This course considers the relationship between the voice and identity in order to examine how voices are interpreted in a variety of cultural contexts. We will examine voices floating on the airwaves of talk radio, belting from stages of televised singing competitions, occupying the soundtracks of the cinema, coughing in the lecture hall, pranking with the telephone, soaring at a football game, and soothing the nerves through a podcast late at night. Students will produce projects that engage with questions of vocal representation, creating media texts that demonstrate standard modes of constructing the mediated voice and suggest routes for destabilizing these rules. We will also analyze and write about voices, our own and those of others, situated in the present and beyond the grave. Three hours per week. Four semester hours. (H.)
MCS-350. Intercultural Communication
An examination of face-to-face communication between people of different cultural backgrounds. Case studies are analyzed to identify differences in expectations, practices, and interpretations. Topics include cross-cultural comparisons of conversational style, power relations, language, and perception in educational, organizational, and social settings. This course may be a particular interest to students preparing to study abroad as well as those planning to work in international business, education, and politics. Three hours per week. Four semester hours. (DN, GN, SS.)
MCS-351. Hollywood Stardom and Celebrity Culture
This course will examine the role of stars in the history of Hollywood film. We will investigate how film studios went from not publicly naming their performers, to tightly controlling their stars’ images and carefully promoting them to moviegoers, to relying on stars to sell movies and thus negotiating hefty paychecks and profit-sharing deals through talent managers. In addition to considering how stars function within the film industry, we will also study celebrity culture more broadly. Why do we care about celebrities, what do they mean to us, and why do so many people despise celebrities who are “famous for being famous”? While our primary focus will be on film stars, we will also consider music and television as star-making platforms. Three hours per week. Four semester hours. (H.)
MCS-352. Teen Film and Television
This course studies the development and proliferation of films and television programs about and marketed toward American teenagers. We will trace teen film and television’s origins and their reformulations through U.S. film and television history, while studying teen film and television’s generic conventions and their relation to other genres such as the musical, the gangster film, and the soap opera. The course will examine Hollywood’s representations of and attempts to appeal to the American teenager, paying special attention to issues of delinquency and rebellion, burgeoning sexuality, the social politics of high school, and nostalgia. We will also consider teen film and television’s intersections with subcultures, popular music, and consumer culture. Three hours per week. Four semester hours. (H.)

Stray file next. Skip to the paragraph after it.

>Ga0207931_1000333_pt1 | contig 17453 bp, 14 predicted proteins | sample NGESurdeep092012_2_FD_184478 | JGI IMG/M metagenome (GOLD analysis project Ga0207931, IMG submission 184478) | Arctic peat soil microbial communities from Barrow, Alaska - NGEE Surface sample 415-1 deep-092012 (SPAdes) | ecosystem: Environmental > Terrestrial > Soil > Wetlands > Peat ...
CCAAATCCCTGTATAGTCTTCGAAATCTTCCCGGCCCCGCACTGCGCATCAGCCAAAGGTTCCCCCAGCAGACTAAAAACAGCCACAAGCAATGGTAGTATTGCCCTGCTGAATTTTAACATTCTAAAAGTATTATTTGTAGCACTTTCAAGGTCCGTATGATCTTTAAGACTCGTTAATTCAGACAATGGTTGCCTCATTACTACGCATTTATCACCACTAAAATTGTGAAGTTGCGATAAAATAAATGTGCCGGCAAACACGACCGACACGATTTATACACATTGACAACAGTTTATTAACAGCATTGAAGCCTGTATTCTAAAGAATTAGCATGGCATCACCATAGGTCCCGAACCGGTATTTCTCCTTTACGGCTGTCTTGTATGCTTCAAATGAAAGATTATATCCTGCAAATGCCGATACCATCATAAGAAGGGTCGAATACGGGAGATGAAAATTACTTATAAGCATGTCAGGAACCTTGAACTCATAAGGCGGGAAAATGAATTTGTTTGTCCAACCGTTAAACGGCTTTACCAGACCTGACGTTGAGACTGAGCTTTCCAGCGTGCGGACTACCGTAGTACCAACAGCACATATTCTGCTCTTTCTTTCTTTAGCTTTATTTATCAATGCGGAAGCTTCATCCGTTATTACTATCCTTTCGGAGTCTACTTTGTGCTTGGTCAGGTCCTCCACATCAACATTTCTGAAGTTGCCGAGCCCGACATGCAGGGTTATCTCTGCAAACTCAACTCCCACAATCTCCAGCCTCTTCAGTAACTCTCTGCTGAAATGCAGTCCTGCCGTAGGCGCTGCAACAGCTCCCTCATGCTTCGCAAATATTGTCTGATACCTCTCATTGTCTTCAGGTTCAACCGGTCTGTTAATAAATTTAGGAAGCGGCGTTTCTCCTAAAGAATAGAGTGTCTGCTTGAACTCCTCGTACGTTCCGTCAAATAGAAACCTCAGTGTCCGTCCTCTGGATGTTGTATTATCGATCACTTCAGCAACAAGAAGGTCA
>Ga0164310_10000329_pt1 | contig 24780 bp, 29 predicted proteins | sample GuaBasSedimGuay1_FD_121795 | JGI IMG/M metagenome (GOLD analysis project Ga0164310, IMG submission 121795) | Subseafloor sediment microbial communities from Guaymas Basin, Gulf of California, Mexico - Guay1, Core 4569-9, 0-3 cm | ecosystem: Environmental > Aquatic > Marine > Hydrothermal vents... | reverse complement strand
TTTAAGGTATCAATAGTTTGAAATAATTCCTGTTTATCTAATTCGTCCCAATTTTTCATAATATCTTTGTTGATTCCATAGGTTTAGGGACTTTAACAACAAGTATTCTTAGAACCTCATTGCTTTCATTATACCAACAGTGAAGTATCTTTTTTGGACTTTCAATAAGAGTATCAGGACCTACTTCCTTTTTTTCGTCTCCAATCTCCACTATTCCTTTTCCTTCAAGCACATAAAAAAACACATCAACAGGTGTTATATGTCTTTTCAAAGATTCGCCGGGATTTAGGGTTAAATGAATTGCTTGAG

MCS-354. Sex, Gender and the 1980s
The 1980s are often remembered as a socially conservative decade, characterized by the immense popularity of Ronald Reagan and a cultural obsession with traditional “family values.” This course will interrogate this popular memory, examining the ways conflicting ideas about gender and sexuality were constructed and expressed in the films, television, and popular music of the 1980s. Through studying phenomena such as “hard body” films (e.g. the Rocky series), MTV, the increasing visibility of LGBT issues, representations of “career women,” family sitcoms, and the AIDS crisis, we will gain a more nuanced understanding of the decade’s gender and sexual politics. Three hours per week. Four semester hours. (DN, H.)
MCS-355. Technology and Culture
This class focuses on the dynamics between communication technologies and culture and asks three questions: How are communication technologies revolutionary? How are they continuities of traditional media in terms of content, audiences, advertising, and corporate ownership? Do cultural changes determine advancements in communication technologies or do changes in communication technologies determine cultural changes? Three hours per week. Four semester hours. (SS.)